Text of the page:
The filmmaker is our friend. They take the liberty to build a friendship with us and work on the assumption that once you have stepped into view their work you are now in entering into an intimacy to look through their eyes and while they can’t gaze back into yours, they are working on an assumption you want to see what they can see, you want to know what they want to tell you, they understand you have some kind of longing they might be able to fulfil. They can find spaces and make spaces in your psyche for memories and your imagination to be evoked, for your longing to be stroked and your fragility or sacred joy expressed in the dark. The shared experience builds a bridge to conversation.

Thank you to all the activists behind lens’ that bring us images that hold us and move us and bring us into intimacy for it is from the heart we can bring our heads and hands to action.

This photo of Gough Whitlam pouring earth through Vincent Lingiari’s hand has become an iconic image. It was taken by Mervyn Bishop on 16 August 1975. Museum of Australian Democracy Collection.

Year of activism #41

The Federal budget failed to pay attention to the 51% of the population who are women. There was significant neglect of the way our community runs on the unfettered labour and love of those who stay home, undertake caring roles, hold families and communities together with their extra shifts of volunteering, home help, home nursing and child care. There was neglect or at best scant attention to an economy which can’t be fully functional without the all the efforts that as Marilyn Waring first coined more than a generation ago that “counts for nothing”. I am enraged by a Federal Government who gives lip service to female founders and then after almost a year no money has been distributed, partly because of the shock they got, when four times as many women applied for grants than they anticipated.  I give sincere thanks to all those who toil silently and consistently for program reform and legislative review … but … and it sticks in my throat to add this but … it is not the best use of our time and talents.  We need to turn our attention away from trying to get a system to work for women, and we need to turn even further away from trying to get women to fit into a system that no longer works for them.  I sat in on a webinar on the gender pay gap in the UK this week that provided undeniable evidence that women undertaking leadership courses to get ahead, get a promotion or be more visible in their work place as leaders, had not yielded any increase in salary to women.  In the words of the host, former Australian PM, Julia Gillard, on hearing this evidence, she calmly and clearly stated: “it is not women who need to be fixed, it is the system.”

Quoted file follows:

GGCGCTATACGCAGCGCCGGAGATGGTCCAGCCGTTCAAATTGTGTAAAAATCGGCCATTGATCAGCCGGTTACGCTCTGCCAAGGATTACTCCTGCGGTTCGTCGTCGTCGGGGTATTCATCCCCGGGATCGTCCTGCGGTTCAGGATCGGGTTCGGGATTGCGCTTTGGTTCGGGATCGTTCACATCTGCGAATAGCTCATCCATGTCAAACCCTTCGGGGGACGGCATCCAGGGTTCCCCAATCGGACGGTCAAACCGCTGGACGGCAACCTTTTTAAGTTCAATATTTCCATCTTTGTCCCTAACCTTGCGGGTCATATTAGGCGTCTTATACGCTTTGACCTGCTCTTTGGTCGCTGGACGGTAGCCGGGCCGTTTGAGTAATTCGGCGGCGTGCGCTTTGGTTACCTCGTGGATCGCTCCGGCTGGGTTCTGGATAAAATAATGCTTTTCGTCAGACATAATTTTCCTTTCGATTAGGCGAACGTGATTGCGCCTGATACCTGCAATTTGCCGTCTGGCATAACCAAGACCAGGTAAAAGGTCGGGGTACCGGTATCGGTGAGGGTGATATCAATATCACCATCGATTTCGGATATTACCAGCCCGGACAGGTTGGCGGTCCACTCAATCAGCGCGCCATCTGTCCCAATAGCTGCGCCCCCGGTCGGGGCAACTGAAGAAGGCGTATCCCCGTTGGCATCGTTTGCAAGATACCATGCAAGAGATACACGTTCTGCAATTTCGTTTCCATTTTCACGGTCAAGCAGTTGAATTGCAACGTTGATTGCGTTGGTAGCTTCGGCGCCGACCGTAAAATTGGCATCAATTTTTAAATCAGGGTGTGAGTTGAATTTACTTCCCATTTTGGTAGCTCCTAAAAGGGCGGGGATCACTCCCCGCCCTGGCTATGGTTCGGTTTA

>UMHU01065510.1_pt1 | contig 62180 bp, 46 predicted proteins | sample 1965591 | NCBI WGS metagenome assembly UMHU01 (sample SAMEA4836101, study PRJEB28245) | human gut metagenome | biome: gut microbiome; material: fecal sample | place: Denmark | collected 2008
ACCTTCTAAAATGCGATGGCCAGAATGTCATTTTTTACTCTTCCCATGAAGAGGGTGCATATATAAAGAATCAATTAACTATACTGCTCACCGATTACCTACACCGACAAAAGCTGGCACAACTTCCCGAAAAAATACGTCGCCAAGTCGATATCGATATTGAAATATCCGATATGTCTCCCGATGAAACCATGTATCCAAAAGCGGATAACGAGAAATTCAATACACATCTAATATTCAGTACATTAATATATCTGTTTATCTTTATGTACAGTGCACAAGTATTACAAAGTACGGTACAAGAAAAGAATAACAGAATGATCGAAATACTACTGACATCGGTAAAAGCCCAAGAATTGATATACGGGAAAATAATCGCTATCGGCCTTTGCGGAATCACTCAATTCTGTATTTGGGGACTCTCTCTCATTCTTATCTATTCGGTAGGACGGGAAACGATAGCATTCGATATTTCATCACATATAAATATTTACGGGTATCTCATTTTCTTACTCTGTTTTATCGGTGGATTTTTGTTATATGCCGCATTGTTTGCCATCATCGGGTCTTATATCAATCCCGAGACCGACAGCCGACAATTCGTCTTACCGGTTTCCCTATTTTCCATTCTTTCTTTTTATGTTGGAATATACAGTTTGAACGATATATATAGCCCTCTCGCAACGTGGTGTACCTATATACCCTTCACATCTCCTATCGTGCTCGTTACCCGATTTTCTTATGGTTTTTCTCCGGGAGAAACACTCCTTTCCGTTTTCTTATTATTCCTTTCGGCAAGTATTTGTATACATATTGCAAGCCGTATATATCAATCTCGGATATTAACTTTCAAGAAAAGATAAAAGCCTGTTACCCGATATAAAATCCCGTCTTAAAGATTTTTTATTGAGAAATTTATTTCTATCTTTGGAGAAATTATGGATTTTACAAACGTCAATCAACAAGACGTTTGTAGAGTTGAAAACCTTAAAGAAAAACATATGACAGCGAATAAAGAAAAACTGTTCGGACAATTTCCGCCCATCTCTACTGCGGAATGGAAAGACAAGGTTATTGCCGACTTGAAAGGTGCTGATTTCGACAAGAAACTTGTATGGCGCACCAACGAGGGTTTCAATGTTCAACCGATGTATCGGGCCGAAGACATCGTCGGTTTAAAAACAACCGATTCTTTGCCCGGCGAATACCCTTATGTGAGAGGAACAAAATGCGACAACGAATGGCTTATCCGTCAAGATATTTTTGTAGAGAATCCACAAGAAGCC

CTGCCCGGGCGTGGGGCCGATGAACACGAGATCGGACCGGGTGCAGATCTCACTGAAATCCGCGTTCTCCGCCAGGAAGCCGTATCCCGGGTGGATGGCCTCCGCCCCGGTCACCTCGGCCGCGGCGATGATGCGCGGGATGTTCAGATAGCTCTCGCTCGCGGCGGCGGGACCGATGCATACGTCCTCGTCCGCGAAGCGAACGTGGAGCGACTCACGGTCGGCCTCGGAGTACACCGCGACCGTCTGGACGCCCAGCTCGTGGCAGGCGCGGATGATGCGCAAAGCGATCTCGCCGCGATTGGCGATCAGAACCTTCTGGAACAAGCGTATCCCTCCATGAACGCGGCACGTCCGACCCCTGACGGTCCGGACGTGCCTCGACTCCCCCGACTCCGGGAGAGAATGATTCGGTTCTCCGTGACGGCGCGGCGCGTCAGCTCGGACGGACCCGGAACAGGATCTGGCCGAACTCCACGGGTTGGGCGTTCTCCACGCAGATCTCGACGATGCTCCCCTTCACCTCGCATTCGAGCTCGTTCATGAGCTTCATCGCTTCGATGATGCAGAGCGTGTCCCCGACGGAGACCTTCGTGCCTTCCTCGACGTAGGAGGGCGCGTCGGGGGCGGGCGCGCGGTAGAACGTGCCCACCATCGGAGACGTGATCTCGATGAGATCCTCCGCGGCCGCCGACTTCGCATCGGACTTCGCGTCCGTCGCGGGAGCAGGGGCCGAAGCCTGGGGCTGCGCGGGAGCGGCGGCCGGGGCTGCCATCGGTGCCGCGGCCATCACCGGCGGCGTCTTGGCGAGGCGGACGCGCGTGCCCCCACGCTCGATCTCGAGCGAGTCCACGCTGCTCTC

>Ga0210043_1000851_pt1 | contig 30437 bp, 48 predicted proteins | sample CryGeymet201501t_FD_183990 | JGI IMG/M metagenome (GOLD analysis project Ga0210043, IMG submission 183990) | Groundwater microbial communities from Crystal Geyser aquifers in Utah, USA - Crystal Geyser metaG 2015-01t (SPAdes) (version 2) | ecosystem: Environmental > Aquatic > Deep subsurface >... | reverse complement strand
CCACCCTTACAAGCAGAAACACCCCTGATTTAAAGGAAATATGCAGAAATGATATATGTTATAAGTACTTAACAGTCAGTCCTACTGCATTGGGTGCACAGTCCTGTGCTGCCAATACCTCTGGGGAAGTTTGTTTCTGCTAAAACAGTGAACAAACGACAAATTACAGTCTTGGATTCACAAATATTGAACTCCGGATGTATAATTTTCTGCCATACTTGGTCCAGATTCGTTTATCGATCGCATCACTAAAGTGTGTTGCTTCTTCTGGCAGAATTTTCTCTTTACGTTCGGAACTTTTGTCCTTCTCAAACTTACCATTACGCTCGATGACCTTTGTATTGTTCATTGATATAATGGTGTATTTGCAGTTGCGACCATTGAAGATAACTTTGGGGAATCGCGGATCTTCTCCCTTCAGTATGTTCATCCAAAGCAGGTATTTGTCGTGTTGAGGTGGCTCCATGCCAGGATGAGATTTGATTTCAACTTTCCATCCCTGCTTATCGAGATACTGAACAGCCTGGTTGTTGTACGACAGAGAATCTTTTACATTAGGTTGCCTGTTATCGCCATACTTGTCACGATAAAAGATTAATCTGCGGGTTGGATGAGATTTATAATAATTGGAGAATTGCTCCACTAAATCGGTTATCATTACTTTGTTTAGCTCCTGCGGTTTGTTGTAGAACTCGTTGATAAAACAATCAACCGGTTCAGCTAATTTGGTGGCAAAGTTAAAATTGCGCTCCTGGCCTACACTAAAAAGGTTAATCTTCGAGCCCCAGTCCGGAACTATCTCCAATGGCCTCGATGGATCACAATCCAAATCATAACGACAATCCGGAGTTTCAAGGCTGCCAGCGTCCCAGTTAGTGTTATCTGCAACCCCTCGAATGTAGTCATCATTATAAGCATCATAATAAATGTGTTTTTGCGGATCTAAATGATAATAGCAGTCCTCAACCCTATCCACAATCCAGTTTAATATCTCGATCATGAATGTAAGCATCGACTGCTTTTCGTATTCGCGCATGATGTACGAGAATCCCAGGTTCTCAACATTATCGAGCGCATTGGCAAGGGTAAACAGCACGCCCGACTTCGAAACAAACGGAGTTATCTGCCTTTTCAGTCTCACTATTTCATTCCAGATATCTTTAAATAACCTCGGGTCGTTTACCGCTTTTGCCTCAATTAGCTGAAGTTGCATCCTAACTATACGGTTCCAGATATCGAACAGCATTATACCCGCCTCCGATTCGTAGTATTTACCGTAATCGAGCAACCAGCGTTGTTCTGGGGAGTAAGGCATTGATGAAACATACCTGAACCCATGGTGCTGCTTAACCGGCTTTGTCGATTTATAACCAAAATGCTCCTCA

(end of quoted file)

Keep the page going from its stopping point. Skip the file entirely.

The politics of grief is never far away, knowing I will and am continuing to have to give up or at a minimum, shift, power in places where my participation is privileged. As we embrace, the apprenticeship of our disappearance, as David Whyte would call it, I am moved to consider how my eldership is unfolding.

While walking today the Pioneer Women’s Trail (a 26km walk through the Adelaide Hills that commemorates early settlers who were women and girls taking their produce to market) I soaked in the history of the walk and the lack of story along the way of the First Nations women who were there before occupation. I was buoyed by the hosts of the event acknowledging country and elders past, present and emerging and touched at the simplicity and humility in which is was delivered by the volunteer safety officer.  I noted there was very little diversity amongst the hundreds of walkers  and wonder how that might be addressed in the future, and the potential for more signage along the way to tell stories to frame decolonization of the landscape, introduced species of flora and fauna and not the least the introduction of the settlers. A large, elderly koala made an appearance at the top of one of the inclines and seemed to take in the sights of us, as we took in the sight of him, for a moment the continuous occupation of the eucalyptus over generations of koalas gave me heart for a time past and a time to come.  There were patches where the January bushfires were clearly still tattooed on the slopes and fire tracks delineating where successful crews had held back flames and saved habitat. There were plenty of new shoots and lots of native orchids, butterflies and creatures coming out to play in the spring time. The bellow of the river frogs and a promise from signs that we might see a few splashes from the river rats – Rakali – the only freshwater amphibious mammal other than the platypus in Australia.  (I heard the frogs but didn’t spot any of the endangered rakali.) I wanted to grieve for what has been lost in our story and our connection to these places along the way and I wonder how we can make and take time to honour what has been lost and what is under threat of being lost. While I eaves dropped on conversations along the trail, not once did I hear anyone talking about the environment. Chatter seemed full of family, caring responsibilities, work commitments, juggling life across generations and expectations. Without the planet though, all these things will be moot and until can mourn for what we have lost, celebrate what we have, we may not be able to resist and preserve, rehabilitate and restore. There are rituals waiting to be made and old and new stories to be written and sung into being. Those who have and make space and time to reflect are on their eldership pathway. I think a new generation of activists embracing their eldership is emerging.  They are the ones who have known generational pain, grief and can hold the space for sorrows to be shared, and healed. I am imagining rituals where we mourn what was not done in a Federal budget, loss of habitat and the lack of equity in our world. I am imagining lamentations that go deep and call us to action.  Going for a walk is as good a place to start as any.